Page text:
Being on the West Coast, we were involved with projects starting in London, Canada, New York, and everywhere else. I worked on a lot of major studios, feature films and oversaw post-production services. We were transitioning to digital at the time, so there was a lot of technology, color science, color management, and new services. It was really cool stuff I was fortunate to be a part of but it’s not something that I want to do anymore. Part of the reason for that is technology took over. We would invest $1 million in a suite to do a certain task. Moore’s Law takes over, and not just that but also globalization.Convince yourself that you can do what you want to do. Click To Tweet
The work that we did in Los Angeles is now done all over the world, and there is a lot more competition because the cost of entry is less. Frankly, as a guy approaching middle age and making a good salary as an executive at a big company, my days were numbered there. All that was happening at once. That’s a long answer to your question. First, take care of retirement. Second, how do I buy groceries and stay busy?
We all have different stories as to how we’ve got here in the note space, so that’s pretty interesting. I did not know a lot of that about you.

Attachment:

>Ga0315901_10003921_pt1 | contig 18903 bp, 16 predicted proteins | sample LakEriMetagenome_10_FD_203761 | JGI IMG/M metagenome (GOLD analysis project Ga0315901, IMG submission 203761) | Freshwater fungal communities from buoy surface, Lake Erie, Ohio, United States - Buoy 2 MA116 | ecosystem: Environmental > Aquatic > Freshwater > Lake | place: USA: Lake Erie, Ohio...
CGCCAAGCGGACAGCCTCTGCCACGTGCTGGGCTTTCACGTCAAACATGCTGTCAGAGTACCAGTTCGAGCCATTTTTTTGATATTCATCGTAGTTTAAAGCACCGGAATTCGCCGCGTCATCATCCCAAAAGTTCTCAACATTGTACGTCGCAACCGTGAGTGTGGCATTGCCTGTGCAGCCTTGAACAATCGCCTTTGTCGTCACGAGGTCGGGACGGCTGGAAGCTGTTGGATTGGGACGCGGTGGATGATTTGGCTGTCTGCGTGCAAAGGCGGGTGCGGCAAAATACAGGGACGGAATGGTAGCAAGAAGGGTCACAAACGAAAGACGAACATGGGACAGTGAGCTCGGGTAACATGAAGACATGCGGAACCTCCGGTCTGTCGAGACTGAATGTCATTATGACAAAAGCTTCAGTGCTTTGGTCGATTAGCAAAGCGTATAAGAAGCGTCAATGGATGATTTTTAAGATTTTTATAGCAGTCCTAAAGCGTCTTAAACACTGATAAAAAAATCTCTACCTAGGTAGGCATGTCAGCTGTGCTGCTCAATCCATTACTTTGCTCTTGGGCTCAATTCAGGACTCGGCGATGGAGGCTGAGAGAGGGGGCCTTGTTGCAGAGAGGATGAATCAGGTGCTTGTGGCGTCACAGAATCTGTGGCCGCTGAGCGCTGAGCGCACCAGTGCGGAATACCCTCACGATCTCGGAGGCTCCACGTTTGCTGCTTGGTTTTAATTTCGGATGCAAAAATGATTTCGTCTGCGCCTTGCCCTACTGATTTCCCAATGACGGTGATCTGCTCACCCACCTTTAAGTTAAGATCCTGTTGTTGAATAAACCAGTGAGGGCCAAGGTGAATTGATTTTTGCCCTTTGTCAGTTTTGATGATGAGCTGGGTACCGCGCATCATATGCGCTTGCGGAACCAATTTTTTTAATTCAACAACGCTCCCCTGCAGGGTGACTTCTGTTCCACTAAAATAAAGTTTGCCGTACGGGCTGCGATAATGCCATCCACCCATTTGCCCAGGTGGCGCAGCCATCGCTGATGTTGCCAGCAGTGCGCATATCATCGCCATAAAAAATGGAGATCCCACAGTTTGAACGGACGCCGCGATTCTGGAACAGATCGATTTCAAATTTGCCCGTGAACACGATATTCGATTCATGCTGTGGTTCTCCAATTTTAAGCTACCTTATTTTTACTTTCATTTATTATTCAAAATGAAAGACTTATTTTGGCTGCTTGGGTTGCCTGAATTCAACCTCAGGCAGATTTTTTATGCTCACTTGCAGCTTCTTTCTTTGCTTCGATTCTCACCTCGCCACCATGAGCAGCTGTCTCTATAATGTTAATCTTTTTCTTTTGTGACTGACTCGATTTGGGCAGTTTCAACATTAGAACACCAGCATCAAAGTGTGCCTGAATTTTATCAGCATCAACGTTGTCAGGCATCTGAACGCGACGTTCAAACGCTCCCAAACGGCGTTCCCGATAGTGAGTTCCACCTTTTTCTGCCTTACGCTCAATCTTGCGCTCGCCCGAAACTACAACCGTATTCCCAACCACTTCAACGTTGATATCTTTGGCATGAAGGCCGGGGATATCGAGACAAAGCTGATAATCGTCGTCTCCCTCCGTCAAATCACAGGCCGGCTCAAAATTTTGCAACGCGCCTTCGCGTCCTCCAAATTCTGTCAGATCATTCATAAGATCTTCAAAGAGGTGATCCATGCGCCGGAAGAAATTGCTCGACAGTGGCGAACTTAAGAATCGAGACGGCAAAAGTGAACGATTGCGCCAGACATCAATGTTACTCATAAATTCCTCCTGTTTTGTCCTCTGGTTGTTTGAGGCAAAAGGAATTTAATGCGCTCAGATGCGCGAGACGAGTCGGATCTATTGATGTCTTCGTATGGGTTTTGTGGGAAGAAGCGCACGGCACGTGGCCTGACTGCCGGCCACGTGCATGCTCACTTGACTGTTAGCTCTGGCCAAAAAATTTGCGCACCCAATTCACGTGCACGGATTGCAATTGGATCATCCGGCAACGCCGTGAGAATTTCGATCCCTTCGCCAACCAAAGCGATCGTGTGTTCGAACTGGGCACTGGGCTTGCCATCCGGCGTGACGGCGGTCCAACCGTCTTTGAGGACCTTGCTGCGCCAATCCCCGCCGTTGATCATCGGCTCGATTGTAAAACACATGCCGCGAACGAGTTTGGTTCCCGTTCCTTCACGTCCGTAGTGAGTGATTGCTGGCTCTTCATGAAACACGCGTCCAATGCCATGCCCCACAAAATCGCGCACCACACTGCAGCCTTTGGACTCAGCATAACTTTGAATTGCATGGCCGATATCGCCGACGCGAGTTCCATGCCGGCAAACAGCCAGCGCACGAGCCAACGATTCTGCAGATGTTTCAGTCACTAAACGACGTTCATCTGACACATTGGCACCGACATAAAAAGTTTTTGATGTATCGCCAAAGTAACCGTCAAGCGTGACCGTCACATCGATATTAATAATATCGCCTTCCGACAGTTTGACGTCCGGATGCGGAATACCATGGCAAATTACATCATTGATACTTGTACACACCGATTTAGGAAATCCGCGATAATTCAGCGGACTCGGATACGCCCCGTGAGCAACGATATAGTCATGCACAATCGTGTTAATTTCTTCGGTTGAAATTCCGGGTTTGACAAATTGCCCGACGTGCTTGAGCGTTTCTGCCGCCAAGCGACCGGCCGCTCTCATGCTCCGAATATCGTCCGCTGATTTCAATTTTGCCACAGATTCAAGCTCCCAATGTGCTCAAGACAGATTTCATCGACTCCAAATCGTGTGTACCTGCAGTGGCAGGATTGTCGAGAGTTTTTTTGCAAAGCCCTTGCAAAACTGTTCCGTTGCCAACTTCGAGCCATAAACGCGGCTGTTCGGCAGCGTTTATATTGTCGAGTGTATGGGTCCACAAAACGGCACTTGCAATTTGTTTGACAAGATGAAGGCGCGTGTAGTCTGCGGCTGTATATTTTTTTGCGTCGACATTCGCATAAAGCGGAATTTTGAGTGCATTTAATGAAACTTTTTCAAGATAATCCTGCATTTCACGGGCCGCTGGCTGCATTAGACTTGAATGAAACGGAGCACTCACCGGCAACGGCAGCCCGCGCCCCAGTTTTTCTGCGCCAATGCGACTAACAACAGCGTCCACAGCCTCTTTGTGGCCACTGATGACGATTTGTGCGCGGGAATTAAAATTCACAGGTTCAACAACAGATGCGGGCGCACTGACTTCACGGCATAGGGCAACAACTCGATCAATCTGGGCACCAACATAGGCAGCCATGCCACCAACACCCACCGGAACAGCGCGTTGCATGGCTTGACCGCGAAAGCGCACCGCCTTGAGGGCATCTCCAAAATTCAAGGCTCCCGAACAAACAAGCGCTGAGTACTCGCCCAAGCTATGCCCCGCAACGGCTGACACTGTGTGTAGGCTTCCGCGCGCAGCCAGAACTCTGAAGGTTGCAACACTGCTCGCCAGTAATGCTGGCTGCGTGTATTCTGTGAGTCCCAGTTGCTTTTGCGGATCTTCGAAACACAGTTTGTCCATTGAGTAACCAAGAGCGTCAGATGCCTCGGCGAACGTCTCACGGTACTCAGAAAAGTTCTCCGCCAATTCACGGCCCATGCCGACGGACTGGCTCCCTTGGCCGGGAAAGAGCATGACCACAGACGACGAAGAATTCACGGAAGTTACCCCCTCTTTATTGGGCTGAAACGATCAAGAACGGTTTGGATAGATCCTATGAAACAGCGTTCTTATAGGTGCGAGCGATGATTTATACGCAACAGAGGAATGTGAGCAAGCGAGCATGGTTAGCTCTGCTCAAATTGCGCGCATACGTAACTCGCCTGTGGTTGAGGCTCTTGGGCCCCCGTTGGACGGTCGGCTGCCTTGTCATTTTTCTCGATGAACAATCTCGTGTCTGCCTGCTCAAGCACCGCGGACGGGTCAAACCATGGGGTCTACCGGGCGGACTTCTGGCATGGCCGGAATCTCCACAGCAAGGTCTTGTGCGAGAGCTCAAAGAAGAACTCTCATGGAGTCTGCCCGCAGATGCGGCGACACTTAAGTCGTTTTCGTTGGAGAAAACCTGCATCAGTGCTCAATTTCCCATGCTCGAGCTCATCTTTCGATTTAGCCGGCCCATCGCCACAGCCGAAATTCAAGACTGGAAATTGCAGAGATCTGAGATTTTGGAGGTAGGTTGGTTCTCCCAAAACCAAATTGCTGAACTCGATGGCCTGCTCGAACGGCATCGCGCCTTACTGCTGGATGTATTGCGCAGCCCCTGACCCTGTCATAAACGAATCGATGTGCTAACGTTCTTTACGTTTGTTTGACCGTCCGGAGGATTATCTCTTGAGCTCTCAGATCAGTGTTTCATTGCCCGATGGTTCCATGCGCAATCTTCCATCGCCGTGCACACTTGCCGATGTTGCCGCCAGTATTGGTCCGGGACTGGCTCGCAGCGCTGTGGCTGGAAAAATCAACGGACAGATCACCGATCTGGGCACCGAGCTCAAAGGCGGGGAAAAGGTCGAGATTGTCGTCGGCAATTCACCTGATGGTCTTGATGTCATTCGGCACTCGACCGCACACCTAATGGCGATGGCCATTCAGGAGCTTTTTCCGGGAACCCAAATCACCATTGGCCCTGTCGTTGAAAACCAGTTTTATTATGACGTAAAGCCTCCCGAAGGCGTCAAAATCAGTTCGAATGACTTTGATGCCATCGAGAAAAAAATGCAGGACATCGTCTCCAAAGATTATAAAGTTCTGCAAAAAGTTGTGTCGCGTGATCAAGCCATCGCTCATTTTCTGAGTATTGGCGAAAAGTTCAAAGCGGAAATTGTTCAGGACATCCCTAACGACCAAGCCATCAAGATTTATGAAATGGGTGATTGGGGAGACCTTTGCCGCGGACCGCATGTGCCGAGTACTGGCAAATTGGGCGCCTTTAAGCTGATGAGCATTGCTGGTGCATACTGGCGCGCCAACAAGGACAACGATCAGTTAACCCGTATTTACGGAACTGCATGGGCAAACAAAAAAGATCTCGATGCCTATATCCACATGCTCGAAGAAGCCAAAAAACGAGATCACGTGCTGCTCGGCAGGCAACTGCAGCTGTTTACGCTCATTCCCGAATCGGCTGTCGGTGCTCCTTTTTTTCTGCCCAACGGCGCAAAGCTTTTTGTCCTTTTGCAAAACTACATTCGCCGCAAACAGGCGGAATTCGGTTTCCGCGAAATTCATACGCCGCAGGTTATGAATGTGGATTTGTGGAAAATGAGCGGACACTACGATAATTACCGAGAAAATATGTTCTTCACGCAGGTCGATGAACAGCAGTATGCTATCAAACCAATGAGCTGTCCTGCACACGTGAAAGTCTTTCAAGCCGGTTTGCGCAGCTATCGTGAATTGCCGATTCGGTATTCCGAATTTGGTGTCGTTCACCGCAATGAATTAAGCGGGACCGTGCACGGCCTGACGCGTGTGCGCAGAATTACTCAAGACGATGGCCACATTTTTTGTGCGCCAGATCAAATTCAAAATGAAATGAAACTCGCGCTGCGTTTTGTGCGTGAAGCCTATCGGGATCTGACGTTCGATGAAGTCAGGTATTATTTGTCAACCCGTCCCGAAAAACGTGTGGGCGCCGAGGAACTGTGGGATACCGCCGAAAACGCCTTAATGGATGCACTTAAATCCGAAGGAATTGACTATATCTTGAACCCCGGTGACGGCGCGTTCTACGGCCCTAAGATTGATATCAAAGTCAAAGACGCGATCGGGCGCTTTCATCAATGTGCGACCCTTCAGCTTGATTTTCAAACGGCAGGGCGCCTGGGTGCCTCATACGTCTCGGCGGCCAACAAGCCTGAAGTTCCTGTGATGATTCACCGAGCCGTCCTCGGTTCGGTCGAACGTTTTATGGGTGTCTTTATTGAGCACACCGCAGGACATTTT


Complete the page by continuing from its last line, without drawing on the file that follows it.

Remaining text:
It’s interesting because I enjoy hearing the different aspects of how people do things. We had a gentleman on who did very similar to you but strictly with the land where he was reaching out, mass mailings, finding land to turn around, owner finance it, and go through that perspective. There are many different aspects of note investing.
There’s buying existing paper from hedge funds and doing what you are doing with finding mom-and-pops who may have seller financing notes here and there. What made you go down that path of note investing? You mentioned you did some institutional prior but I’m curious, what was the overarching reason why you jumped into this side?
My professional journey has been a path of working with studio executives, demanding producers, and creative people like directors, editors, and so forth to these nice, simple mom-and-pop noteholders who are wonderful to deal with. I love that part of my job, and that has been the magnet that has drawn me deeper into this world. That’s the honest answer.
I believe there are other ways to make more money in real estate. I have got to hustle to get each deal, but what I love is talking to the noteholders. I get to help them. People who buy houses identify more with this and at the level I buy notes. Real estate is about solving people’s problems. Those who knock on doors or send postcards to buy houses will tell you it’s not always cash that solves the problem. It’s finding the people what they need and how they need it that solves the problem, and then it becomes a win-win deal for both.